EXAMPLE NO. 2

In this example, a wrapping paper made using ALBACAR 5970 filler having a median particle size of 1.9 microns was compared with paper wrappers made using ADX 7014 filler having a median particle size of 3.5 microns. Both fillers were obtained from Specialty Minerals, Inc. In this example, the wrapping papers were made using a paper machine. The fillers were made from precipitated calcium carbonate.

Three (3) different wrapping papers were made. All three papers had a basis weight of 28 gsm. The first paper made contained ALBACAR 5970 in an amount of 26% by weight. The remaining two paper wrappers contained ADX 7014 filler in an amount of 25% by weight and 33% by weight respectively. Once the paper wrappers were constructed, they were tested for permeability. The following results were obtained:

______________________________________Sample No.      1          2      3______________________________________Basis Weight (g/m2)           28         28     28ALBACAR 5970 (%)           26         0      0ADX 7014 (%)    0          25     33Citrate (%)     0.9        0.9    0.95CORESTA         72         83     165Brightness (%)  88.5       88.5   88.5Opacity (%)     76         74     76Machine Direction Tensile           3000       3000   2300Strength (g/29 mm)______________________________________

As shown in the table, paper wrappers made using ADX 7014 filler had a higher permeability than the paper wrapper made from conventional ALBACAR 5970 filler. Of particular significance, in Example No. 3, the filler level in the paper was only increased by 7% but the permeability of the paper more than doubled. Because the filler level was increased, the strength of the paper decreased slightly.

Besides using larger sized fillers to increase the permeability of wrapping papers, the present invention is also directed to using smaller sized fillers to construct low permeable papers. Such low permeable papers may be useful in the reduction of sidestream smoke emanating from a lit cigarette made with the paper. For instance, it is believed that wrapping papers having a permeability of less than 7 CORESTA units can be made by incorporating into the wrapper a filler having a median particle size of less than about 0.1 microns, such as from about 0.1 microns to about 0.01 microns. For instance, in one embodiment, a calcium carbonate filler having a median particle size of about 0.07 microns can be used to construct a wrapping paper having a permeability of less than 5 CORESTA units, and particularly from about 3 to 4 CORESTA units. Such wrappers may be constructed having the same filler levels and other characteristics and properties as mentioned above. The papers may have a greater basis weight, however, such as up to about 60 gsm.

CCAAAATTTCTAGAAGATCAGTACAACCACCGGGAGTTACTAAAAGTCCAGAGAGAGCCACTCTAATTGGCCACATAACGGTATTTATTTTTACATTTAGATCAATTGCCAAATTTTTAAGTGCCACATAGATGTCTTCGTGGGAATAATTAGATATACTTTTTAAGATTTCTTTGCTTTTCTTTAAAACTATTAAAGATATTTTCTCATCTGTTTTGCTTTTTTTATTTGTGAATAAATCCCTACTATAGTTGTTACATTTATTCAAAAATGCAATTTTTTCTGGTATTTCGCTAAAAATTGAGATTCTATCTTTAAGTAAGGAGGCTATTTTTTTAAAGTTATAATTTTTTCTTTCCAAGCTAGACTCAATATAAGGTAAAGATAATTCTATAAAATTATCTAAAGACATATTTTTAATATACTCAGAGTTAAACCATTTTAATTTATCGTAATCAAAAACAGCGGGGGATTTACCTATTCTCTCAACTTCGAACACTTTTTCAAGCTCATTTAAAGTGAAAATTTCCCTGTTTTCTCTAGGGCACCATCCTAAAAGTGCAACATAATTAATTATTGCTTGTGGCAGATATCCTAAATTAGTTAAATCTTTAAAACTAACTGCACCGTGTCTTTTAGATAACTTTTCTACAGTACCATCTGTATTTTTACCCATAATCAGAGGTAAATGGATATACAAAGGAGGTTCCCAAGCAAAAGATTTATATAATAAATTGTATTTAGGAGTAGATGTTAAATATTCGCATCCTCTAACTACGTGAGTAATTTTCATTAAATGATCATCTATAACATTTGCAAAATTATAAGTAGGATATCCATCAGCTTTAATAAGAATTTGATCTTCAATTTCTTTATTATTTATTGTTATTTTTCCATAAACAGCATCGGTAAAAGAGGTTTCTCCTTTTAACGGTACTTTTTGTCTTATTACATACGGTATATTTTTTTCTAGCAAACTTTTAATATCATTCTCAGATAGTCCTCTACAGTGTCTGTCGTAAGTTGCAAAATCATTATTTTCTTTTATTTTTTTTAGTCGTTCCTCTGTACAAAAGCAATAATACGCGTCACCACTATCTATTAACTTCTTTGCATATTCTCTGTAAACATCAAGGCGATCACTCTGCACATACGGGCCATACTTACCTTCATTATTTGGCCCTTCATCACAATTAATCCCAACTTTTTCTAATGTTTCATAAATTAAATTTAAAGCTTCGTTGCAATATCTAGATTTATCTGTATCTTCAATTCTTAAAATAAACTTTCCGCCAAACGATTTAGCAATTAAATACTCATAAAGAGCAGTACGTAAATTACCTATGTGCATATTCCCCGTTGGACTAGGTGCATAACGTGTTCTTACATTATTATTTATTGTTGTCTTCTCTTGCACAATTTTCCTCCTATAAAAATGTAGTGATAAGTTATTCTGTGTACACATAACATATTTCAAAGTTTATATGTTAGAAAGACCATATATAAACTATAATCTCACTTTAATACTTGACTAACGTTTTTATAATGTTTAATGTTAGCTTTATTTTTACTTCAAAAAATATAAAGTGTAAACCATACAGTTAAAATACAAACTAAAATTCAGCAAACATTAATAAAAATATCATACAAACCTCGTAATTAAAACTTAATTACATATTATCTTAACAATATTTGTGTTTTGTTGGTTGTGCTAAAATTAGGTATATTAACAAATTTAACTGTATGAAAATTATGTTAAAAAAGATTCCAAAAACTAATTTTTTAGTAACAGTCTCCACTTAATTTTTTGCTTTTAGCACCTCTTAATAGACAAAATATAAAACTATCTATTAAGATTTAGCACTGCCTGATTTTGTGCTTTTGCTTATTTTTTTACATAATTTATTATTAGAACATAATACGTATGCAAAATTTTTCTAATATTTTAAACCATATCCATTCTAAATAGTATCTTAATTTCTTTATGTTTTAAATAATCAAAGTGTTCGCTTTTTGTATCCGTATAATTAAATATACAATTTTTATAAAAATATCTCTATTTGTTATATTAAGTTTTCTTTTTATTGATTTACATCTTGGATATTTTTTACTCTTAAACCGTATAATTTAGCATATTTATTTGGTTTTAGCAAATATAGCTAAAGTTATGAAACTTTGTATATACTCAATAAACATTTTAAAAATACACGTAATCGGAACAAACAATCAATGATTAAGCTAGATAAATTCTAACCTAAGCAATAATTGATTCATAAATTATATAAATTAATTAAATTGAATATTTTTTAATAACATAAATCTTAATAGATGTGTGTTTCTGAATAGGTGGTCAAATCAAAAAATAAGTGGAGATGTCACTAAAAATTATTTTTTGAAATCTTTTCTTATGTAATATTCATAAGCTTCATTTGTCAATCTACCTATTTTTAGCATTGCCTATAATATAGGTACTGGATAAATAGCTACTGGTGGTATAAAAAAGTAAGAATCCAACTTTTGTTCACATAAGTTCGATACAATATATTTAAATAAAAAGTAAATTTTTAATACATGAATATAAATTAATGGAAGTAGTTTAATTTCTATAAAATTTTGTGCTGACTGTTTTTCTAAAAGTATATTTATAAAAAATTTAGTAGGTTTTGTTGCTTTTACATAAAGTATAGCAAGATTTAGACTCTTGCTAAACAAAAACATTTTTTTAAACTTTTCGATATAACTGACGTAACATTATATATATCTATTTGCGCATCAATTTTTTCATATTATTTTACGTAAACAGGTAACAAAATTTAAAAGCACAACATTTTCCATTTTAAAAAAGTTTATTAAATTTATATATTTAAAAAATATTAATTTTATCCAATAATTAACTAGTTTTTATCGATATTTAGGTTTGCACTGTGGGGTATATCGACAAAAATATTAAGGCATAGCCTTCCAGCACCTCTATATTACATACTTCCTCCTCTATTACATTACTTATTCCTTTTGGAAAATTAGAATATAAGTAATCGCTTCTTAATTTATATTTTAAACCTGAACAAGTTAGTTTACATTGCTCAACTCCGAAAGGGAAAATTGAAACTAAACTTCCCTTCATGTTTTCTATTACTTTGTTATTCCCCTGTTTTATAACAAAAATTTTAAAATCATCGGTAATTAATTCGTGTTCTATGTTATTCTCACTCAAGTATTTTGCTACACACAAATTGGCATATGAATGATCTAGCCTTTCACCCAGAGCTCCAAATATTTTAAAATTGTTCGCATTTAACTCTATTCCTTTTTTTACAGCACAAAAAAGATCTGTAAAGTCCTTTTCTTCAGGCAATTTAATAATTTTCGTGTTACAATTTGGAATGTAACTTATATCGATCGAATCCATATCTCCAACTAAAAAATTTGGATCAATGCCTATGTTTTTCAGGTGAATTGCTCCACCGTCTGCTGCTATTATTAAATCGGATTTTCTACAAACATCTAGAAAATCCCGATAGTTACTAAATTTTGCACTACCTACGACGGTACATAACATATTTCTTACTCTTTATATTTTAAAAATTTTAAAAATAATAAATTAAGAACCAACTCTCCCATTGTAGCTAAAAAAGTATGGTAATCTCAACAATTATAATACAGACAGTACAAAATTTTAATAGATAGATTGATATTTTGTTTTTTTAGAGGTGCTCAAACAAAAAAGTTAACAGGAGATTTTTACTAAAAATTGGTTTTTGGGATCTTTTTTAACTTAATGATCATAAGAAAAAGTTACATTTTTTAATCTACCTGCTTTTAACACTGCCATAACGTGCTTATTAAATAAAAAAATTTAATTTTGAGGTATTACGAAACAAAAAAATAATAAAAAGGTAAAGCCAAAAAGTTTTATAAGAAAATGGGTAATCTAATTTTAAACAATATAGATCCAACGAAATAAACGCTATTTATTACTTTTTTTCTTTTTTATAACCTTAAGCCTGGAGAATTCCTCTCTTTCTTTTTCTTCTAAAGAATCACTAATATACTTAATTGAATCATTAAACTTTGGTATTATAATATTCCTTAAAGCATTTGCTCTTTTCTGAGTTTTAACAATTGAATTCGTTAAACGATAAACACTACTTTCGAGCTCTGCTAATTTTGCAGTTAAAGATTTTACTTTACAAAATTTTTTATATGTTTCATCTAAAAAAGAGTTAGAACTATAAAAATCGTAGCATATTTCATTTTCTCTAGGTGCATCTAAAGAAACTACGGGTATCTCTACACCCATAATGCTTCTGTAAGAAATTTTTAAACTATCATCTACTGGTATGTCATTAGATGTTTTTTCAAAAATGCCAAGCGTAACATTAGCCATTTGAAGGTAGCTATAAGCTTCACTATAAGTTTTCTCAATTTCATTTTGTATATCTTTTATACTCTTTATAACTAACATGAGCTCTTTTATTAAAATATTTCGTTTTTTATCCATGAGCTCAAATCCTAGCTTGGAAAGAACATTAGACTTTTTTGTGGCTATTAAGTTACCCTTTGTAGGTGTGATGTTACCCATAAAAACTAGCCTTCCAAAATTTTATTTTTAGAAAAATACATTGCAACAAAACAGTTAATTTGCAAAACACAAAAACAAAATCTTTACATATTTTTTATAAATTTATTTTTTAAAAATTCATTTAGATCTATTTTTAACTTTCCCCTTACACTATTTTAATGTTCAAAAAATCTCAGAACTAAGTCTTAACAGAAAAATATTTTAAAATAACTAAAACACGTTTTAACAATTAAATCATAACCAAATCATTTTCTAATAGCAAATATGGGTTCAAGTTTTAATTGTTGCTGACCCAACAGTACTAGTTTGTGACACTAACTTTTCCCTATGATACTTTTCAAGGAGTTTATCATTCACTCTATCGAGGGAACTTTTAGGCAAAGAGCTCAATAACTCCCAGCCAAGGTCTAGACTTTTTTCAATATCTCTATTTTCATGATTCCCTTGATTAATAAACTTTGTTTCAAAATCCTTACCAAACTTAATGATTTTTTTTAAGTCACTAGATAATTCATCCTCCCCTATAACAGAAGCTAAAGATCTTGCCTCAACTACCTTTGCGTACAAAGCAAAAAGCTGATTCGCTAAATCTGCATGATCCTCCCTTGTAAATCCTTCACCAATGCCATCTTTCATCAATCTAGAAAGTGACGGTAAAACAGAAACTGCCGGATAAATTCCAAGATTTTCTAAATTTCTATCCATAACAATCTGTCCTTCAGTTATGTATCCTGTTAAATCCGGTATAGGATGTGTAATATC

These and other modifications and variations to the present invention may be practiced by those of ordinary skill in the art, without departing from the spirit and scope of the present invention, which is more particularly set forth in the appended claims. In addition it should be understood that aspects of the various embodiments may be interchanged both in whole or in part. Furthermore those of ordinary skill in the art will appreciate that the foregoing description is by way of example only, and is not intended to limit the invention so further described in such appended claims.

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Referenced by
Citing PatentFiling datePublication dateApplicantTitle
US6568403Jun 15, 2001May 27, 2003Schweitzer-Mauduit International, Inc.Containing cellulosic fibers web and filled with a filler particles; Diffusion Conductance Index (DCI) less than about 15 cm-1; low air permeabilities
US6860274Jul 15, 2003Mar 1, 2005Japan Tobacco Inc.Low fire-spreading cigarette
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Classifications
U.S. Classification131/365, 162/139, 162/149
International ClassificationD21H27/00, D21H17/67, D21H21/52, A24D1/02
Cooperative ClassificationD21H21/52, D21H17/675, A24D1/02
European ClassificationD21H21/52, A24D1/02
Legal Events
DateCodeEventDescription
Dec 28, 2010FPAYFee payment
Year of fee payment: 12
Dec 18, 2006FPAYFee payment
Year of fee payment: 8
Dec 30, 2002FPAYFee payment
Year of fee payment: 4
Jul 14, 1997ASAssignment
Owner name: SCHWEITZER-MAUDUIT INTERNATIONAL, INC., GEORGIA
Free format text: ASSIGNMENT OF ASSIGNORS INTEREST;ASSIGNOR:HAMPL, VLADIMIR, JR.;REEL/FRAME:008686/0619
Effective date: 19970711